Rich Harrington: Yeah, and so, having that uninterrupted power. The battery power in the device will become your backup power if power got kicked. Maybe you're on set, and somebody trips over your cord. Stranger things have happened, of course. Robert Carman: Mm-hm. Rich Harrington: But that's going to give you that backup. You should still be running off of wall power. So I've got everything mounted, I've got the cards. I'm getting ready to transfer. I've got a couple of options. Now, you mentioned FireWire, old true standard for video, but I, I think the keyword there is actually old these days. Robert Carman: Yeah, it's not completely deprecated, but it's one of those things where you have other options.
USB3, now Thunderbolt are going to be quick. And the thing is, that if you have a lot of FireWire drives like I have, you just gotta be aware that a lot of manufacturers making laptops, both on the PC side. And with Apple on the Mac side, have actually decided to kill FireWire connections on the machine themselves, because they're big and you can't have super thin, sleek laptops. Rich Harrington: Yeah. Robert Carman: So you have a little adapter there on the Mac side of things that would make FireWire work. Rich Harrington: Yeah, this is a Thunderbolt to FireWire adapter, but the big thing is, is it only puts off enough juice to power the single-height drives, and a lot of the ones I use for video are rated drives.
Robert Carman: Yeah. Rich Harrington: Double height. So, all of a sudden I got these drives that didn't work. You know, I'm like, well, that's so frusterating, I made this investment. And then I went out and I started looking at the cost of USB3 drives, and I'm like you know, who cares. Robert Carman: Yeah. Totally. Totally. And I mean, the thing about, you know, USB3 drives is that they're so ubiquitous these days. You can go into your local you know, big-box electronics store, and. Rich Harrington: Office supply store. Robert Carman: Right, and get them for a couple hundred bucks, in capacities up to one, two, maybe even three terabytes now, with some of the full, full-sized ones. Rich Harrington: Yeah, and I like these, they're very reasonable.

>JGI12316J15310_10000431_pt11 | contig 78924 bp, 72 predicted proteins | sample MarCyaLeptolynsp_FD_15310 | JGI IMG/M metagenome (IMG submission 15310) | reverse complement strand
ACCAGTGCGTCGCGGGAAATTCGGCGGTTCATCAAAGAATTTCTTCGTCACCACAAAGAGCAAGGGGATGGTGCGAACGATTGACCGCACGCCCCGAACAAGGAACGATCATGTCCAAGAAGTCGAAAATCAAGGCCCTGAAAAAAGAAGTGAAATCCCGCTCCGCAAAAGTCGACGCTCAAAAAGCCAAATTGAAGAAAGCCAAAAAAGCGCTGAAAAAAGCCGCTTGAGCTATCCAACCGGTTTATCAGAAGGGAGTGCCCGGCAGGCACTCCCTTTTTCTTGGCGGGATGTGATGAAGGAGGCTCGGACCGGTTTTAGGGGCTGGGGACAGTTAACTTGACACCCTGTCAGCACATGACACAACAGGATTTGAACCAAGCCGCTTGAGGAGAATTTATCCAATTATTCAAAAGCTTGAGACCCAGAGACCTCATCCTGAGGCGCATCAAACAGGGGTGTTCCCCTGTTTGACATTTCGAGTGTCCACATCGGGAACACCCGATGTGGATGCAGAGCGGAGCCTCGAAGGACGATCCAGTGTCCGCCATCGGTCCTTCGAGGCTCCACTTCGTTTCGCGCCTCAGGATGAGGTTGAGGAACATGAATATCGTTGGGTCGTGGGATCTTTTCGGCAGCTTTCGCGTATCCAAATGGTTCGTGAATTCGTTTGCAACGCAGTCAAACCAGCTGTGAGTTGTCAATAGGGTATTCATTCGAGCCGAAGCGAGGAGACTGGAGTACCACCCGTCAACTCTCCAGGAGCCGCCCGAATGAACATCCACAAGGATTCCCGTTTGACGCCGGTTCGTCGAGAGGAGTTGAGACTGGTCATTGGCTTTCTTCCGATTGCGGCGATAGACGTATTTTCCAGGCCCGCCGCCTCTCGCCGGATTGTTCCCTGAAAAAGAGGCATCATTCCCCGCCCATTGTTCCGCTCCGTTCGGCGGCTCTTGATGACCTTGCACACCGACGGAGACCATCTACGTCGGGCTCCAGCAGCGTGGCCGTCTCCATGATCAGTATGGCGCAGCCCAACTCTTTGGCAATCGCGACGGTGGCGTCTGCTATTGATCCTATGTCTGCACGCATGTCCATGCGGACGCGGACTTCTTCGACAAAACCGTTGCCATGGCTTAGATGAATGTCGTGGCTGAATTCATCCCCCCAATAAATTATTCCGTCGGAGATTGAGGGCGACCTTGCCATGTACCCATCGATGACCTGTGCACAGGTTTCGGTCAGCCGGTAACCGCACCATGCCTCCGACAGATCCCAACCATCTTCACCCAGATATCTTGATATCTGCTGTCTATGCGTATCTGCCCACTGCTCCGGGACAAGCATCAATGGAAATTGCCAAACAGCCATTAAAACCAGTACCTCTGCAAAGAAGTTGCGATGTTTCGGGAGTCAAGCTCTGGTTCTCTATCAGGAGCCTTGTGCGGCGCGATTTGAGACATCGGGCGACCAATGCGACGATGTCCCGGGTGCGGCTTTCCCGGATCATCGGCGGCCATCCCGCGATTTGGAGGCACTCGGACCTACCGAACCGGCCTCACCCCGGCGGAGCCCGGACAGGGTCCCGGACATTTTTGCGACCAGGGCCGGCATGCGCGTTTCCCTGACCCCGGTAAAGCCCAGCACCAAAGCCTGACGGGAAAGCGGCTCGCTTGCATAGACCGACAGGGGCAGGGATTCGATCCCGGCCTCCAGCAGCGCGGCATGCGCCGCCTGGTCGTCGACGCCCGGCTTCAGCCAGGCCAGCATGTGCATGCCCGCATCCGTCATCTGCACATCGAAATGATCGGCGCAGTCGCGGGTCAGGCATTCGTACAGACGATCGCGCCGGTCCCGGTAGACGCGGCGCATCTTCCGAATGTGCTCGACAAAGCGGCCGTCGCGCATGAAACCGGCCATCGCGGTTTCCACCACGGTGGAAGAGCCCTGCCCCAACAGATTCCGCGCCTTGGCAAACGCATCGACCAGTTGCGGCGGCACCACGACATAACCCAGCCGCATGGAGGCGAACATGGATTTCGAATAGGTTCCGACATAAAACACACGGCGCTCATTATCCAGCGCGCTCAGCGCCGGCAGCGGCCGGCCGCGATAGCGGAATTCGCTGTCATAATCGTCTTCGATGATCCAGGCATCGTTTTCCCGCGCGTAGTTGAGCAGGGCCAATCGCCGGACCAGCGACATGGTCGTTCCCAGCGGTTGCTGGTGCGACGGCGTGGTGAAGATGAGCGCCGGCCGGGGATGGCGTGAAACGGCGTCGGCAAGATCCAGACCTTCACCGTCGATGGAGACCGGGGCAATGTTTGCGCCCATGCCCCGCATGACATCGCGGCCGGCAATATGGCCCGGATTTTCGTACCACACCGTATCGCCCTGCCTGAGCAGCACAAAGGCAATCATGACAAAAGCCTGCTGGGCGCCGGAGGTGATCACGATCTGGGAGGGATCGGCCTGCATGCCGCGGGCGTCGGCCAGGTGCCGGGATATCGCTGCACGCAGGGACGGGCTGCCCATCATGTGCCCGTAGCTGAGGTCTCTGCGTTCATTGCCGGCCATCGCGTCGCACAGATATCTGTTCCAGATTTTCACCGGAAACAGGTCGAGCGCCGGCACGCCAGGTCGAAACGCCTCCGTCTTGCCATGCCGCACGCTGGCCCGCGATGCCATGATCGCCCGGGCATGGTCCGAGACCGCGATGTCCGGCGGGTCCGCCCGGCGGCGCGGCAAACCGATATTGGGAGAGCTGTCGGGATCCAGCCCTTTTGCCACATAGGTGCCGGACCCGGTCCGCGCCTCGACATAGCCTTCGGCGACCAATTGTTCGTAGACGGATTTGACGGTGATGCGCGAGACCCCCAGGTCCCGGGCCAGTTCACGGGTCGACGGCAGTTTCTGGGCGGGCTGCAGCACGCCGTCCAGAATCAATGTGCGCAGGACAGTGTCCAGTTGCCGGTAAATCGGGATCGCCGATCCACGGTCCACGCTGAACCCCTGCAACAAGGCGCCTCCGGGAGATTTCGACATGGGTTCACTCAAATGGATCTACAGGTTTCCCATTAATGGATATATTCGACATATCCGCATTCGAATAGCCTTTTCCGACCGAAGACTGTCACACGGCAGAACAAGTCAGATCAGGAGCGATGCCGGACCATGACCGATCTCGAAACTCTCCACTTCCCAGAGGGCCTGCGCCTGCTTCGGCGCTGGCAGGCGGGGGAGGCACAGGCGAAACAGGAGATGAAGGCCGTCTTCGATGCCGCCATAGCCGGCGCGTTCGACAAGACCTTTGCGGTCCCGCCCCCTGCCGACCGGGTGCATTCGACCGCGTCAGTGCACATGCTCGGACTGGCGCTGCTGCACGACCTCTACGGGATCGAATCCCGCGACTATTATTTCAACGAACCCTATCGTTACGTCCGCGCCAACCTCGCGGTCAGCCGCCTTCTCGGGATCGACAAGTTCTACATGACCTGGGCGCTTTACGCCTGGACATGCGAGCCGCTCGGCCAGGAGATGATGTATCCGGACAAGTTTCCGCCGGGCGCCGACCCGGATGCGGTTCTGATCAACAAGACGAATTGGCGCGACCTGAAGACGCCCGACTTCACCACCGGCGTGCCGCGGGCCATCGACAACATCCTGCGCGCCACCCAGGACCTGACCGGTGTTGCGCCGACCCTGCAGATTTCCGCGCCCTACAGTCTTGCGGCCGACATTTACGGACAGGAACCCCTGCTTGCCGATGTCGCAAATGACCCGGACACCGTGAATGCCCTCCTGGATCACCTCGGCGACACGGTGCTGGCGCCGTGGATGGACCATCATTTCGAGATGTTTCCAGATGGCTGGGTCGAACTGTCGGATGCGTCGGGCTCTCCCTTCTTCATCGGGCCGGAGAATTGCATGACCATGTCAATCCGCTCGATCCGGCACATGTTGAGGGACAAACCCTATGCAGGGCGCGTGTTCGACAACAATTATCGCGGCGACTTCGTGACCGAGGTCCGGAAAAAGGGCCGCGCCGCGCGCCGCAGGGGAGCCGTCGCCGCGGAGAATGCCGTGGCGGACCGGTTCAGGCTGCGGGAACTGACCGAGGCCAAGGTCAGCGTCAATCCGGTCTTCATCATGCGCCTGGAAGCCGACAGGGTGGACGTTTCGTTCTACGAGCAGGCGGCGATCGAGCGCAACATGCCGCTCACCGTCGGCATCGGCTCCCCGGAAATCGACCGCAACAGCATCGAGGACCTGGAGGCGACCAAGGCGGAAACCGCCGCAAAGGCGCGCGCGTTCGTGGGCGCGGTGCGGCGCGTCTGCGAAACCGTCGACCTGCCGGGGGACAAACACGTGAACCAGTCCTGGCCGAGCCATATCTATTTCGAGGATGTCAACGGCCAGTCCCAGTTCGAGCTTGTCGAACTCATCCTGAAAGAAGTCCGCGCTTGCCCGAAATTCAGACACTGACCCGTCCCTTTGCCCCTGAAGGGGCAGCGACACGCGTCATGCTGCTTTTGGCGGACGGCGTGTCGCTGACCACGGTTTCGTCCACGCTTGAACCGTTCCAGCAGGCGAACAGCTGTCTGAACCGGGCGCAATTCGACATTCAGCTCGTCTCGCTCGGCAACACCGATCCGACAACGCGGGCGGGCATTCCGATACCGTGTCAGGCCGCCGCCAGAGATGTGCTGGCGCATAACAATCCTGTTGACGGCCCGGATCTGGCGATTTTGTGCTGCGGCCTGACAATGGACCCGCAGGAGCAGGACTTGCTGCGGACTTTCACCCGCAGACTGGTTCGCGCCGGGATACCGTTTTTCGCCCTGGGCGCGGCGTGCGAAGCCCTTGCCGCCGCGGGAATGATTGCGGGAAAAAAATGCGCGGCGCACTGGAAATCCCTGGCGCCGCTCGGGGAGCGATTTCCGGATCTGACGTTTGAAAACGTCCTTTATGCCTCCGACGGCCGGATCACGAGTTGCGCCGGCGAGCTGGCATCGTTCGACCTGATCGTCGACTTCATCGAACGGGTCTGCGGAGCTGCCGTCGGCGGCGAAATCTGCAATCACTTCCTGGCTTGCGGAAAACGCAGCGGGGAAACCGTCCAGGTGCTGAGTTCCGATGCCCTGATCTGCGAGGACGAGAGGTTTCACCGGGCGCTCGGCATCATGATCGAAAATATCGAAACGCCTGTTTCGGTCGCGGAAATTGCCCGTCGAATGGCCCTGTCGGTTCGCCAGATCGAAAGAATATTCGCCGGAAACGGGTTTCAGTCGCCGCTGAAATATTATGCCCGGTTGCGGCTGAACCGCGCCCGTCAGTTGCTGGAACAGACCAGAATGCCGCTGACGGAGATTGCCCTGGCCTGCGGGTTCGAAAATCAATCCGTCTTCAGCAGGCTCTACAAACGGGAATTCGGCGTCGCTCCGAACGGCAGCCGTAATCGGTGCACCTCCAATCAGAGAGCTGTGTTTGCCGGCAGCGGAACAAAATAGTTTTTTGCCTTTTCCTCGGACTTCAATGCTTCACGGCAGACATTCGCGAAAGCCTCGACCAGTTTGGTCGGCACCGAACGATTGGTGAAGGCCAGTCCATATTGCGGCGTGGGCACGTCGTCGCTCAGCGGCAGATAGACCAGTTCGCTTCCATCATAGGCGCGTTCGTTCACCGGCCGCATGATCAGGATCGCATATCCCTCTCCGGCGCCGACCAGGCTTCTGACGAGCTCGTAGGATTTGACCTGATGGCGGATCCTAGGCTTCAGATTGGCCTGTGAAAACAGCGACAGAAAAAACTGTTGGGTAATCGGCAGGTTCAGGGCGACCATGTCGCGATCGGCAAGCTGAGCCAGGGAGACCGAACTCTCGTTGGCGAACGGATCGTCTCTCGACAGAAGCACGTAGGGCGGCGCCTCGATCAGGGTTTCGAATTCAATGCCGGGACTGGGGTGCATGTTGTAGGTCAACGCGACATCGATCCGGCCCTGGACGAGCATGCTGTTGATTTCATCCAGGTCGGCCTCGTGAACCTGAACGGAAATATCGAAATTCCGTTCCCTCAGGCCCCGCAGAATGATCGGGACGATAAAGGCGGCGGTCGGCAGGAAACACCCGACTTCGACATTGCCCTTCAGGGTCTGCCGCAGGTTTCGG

I've got one mounted here. This particular one I'm using is from Western Digital. And it actually has some security software built into it. So whether I'm a Mac or a PC, when I go to launch that, I have to unlock the drive, and that could be an important issue. You know, if you're on set or you've got client data that you don't want getting lost and falling into other people's hands, having it password protected could be useful. Robert Carman: Yeah, so you got the drive mounted there, you got your cards mounted, and as you alluded to when we first started talking, the way, number one, that you could have this procedure work, is you could simply take your cards wholesale, and then copy it over to these storage devices.
Now you made a really interesting point when we first started talking as well, is that you could do this for redundancy, in the sense that you could plug in multiple hard drives, and make that same copy to multiple drives. Rich Harrington: Yeah. I've got two different drives here. I could do that. I want to point out a potential issue though. Notice the card is named after the camera. Robert Carman: Mm-hm. Rich Harrington: Well, you start getting multiple cards, you're going to have a problem. So I usually take the time to actually make a folder for that day of the shoot. Robert Carman: Mm-hm. Rich Harrington: You know, a music video shoot. Robert Carman: Yep. Rich Harrington: And then within there, if I had three cameras on the shoot, I'd end up with, you know, camera one.
Robert Carman: Camera two, camera three, or A, B, C. Whatever you, however you want to do it. Rich Harrington: Yeah, pretty easy stuff. And then, if you're going to have multiple cards for that shoot, you're going to end up with multiple folders inside of that. And that becomes really important. Now do you have any other practical advice about setting this up? This is a really simplistic idea. Robert Carman: Yeah, I mean for each sort of particular situation, and for your own preference you can build a system. I, I tend to do things like, you know, camera one, location A, you know, card you know, one or whatever.